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Assessing New Zealand's performance across living standards dimensions

By taking a wider perspective beyond Gross Domestic Product (GDP), we can better evaluate what it's like to live in a particular country. How to achieve this wider perspective and what measures to use are, however, still a work in progress.

The most relevant comparative index for a developed country is the OECD's Better Life Index (BLI). New Zealand ranks above the OECD average in the majority of indicators in the BLI (see Figure 1.2).[4]

Figure 1.2 - Better Life Initiative: New Zealand (2015)
Figure 1.2 - Better Life Initiative: New Zealand (2015).
Source:  OECD (2015) How's Life in New Zealand?


Note: This figure is based on a ranking of all OECD countries. Longer grey lines show areas of relative strength in terms of a higher ranking (e.g. New Zealand's air quality and perceived health ranked among the best in the OECD).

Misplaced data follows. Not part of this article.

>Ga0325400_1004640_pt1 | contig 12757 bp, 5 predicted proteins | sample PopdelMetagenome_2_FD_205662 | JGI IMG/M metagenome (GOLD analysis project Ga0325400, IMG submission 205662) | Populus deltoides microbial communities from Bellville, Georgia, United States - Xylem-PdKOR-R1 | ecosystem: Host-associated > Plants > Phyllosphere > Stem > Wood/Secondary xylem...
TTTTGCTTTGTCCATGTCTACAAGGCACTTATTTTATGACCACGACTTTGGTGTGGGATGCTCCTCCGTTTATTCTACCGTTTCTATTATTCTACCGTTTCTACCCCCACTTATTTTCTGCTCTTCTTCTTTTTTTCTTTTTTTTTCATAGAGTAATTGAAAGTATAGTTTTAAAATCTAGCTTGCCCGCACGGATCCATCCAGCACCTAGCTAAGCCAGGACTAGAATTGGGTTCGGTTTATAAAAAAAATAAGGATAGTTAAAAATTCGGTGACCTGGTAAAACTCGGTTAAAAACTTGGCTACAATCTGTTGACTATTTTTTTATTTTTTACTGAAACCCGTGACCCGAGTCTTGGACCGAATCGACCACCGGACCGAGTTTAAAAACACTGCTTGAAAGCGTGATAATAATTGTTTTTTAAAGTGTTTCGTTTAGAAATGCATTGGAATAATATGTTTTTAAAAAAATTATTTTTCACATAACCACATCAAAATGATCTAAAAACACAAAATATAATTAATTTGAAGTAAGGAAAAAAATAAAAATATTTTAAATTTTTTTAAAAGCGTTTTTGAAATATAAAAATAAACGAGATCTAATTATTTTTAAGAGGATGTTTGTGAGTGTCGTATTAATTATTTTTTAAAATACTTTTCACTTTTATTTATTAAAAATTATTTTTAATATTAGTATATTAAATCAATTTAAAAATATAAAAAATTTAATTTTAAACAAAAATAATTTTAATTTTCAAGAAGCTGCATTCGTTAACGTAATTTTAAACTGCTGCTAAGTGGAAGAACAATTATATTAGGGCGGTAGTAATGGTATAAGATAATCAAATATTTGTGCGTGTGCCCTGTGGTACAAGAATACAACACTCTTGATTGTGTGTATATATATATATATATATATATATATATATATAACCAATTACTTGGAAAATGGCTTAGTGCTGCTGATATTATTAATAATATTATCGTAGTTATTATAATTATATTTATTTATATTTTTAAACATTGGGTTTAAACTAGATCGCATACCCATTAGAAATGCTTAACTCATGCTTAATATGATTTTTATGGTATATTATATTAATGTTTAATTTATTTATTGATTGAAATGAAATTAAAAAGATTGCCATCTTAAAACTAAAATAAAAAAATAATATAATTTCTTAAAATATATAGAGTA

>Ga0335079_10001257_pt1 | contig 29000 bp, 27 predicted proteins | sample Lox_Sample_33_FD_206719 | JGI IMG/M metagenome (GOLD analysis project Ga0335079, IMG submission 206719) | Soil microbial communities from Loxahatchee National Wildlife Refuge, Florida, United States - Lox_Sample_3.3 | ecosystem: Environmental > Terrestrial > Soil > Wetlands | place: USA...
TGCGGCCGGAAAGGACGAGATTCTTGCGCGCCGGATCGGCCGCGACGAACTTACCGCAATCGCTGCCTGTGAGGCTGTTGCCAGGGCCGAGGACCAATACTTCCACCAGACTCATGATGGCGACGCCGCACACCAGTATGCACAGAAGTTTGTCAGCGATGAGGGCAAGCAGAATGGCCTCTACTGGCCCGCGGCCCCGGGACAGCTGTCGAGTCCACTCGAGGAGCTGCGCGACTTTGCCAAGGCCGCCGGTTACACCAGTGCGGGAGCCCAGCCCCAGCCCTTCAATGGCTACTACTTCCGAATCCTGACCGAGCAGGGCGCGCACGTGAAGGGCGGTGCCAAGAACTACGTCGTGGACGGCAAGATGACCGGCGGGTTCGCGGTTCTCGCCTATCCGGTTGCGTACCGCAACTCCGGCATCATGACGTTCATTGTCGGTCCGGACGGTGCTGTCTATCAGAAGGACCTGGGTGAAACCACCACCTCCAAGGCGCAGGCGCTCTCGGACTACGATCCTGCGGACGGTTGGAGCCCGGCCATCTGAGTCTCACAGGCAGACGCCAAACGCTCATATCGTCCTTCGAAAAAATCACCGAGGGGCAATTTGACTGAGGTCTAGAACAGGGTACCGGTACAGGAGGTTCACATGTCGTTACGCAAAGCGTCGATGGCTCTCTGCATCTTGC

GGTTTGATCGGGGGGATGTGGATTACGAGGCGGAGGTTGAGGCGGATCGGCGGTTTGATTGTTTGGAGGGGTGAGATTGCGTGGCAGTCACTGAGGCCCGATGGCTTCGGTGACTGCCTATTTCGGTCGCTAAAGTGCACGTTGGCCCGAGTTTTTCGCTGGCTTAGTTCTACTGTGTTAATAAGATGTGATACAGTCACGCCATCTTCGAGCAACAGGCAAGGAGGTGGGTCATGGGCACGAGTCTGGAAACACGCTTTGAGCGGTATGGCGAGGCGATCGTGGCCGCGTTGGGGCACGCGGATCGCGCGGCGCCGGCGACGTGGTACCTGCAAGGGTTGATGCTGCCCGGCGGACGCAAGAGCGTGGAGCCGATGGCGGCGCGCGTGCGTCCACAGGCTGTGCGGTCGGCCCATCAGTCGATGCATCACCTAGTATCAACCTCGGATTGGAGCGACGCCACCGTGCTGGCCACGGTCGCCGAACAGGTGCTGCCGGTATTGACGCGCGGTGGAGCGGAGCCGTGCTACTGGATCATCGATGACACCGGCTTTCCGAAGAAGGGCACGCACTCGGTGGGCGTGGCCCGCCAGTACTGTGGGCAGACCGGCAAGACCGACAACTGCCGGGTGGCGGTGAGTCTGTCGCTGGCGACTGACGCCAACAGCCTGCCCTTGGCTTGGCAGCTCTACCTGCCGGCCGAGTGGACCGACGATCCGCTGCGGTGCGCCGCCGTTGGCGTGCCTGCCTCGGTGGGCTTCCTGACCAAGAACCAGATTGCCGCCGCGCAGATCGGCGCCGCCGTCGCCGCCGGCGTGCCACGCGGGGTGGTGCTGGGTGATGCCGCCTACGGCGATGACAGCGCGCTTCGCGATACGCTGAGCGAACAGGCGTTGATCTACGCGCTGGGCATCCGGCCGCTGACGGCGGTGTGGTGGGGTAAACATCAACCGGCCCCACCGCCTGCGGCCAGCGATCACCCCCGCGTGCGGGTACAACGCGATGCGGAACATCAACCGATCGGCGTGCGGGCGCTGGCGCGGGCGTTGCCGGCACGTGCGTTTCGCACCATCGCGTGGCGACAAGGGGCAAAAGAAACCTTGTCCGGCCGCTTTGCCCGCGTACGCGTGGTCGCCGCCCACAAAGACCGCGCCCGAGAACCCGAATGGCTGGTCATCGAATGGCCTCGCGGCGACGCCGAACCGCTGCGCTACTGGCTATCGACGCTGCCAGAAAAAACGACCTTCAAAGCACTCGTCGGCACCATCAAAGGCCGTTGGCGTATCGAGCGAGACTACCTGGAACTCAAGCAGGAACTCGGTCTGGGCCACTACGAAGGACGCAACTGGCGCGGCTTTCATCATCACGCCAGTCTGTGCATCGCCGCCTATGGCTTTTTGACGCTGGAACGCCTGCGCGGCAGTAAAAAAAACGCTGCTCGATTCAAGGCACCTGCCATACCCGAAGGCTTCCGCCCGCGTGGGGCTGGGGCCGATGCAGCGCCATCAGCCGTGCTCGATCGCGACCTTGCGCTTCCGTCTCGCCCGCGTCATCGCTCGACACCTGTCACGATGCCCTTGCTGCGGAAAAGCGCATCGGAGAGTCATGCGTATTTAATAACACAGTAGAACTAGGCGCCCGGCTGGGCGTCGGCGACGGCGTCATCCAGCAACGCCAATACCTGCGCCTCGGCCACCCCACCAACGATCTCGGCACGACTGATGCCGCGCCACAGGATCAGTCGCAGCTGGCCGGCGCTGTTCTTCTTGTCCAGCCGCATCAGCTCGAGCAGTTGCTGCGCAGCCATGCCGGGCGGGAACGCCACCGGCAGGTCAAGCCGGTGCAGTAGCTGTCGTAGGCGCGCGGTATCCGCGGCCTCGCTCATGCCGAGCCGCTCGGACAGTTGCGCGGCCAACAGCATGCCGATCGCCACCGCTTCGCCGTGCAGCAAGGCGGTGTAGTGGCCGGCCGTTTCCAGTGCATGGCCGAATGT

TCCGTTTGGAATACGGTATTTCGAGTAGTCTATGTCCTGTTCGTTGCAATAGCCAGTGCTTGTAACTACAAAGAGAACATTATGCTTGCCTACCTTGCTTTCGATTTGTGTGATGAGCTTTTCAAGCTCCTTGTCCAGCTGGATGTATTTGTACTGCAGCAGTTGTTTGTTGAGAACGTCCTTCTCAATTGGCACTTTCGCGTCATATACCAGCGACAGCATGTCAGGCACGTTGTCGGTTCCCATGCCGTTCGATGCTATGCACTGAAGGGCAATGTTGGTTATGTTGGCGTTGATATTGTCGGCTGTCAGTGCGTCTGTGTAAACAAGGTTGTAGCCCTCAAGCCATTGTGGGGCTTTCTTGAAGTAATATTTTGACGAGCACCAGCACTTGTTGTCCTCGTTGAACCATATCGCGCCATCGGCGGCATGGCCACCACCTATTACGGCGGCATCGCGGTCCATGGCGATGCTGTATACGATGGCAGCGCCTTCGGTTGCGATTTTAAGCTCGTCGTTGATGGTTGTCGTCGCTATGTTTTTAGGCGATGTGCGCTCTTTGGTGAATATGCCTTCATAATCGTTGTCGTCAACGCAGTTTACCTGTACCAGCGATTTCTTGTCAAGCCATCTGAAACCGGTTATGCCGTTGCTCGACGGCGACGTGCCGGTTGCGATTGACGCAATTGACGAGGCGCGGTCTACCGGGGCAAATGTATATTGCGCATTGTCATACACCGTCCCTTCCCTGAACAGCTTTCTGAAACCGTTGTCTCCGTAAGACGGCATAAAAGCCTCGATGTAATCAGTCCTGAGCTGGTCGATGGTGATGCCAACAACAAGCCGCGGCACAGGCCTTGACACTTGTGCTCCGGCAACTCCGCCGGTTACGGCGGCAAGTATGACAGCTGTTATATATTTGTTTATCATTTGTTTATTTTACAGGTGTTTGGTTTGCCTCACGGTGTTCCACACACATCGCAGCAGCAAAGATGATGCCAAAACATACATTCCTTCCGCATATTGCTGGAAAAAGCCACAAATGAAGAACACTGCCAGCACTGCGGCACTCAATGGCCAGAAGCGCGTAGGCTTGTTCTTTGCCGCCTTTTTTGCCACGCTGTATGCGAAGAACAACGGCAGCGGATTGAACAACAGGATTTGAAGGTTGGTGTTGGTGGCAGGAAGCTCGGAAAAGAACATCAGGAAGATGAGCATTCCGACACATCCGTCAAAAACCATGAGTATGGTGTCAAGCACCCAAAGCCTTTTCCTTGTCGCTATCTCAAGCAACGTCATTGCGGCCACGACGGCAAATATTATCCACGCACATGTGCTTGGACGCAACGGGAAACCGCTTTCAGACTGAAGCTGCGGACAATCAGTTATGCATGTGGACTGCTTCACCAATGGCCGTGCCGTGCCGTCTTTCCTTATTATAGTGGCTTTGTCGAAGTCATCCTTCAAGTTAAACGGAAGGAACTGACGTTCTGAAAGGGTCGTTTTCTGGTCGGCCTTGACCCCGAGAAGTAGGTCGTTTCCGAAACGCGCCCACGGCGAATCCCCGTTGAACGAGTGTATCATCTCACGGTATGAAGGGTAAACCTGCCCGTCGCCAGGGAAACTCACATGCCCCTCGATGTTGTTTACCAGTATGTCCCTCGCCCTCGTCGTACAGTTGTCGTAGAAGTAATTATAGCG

With regard to the "income" dimension of the BLI, New Zealand is below the OECD average.[5] This is broadly consistent with New Zealand's GDP per capita ranking within the OECD (see Section Two).

New Zealand performs particularly well in health, civic engagement, employment, environment, and life satisfaction. However, the BLI in-and-of-itself does not reveal differences across groups of New Zealanders. For example, some groups are under-represented in employment, there is a wide gap between the highest and lowest performers in education (see Section Three), and some groups have worse life outcomes than others (see Section Four). In the case of natural resources, the BLI indicators do not fully capture aspects that matter for long-term sustainability (see Section Five).


  • [4] See OECD (2015) How's Life? 2015: Measuring Well-being.
  • [5] In Figure 1.2, 'household income' is 'household net adjusted disposable income' (i.e. after taxes and including cash and in-kind transfers).
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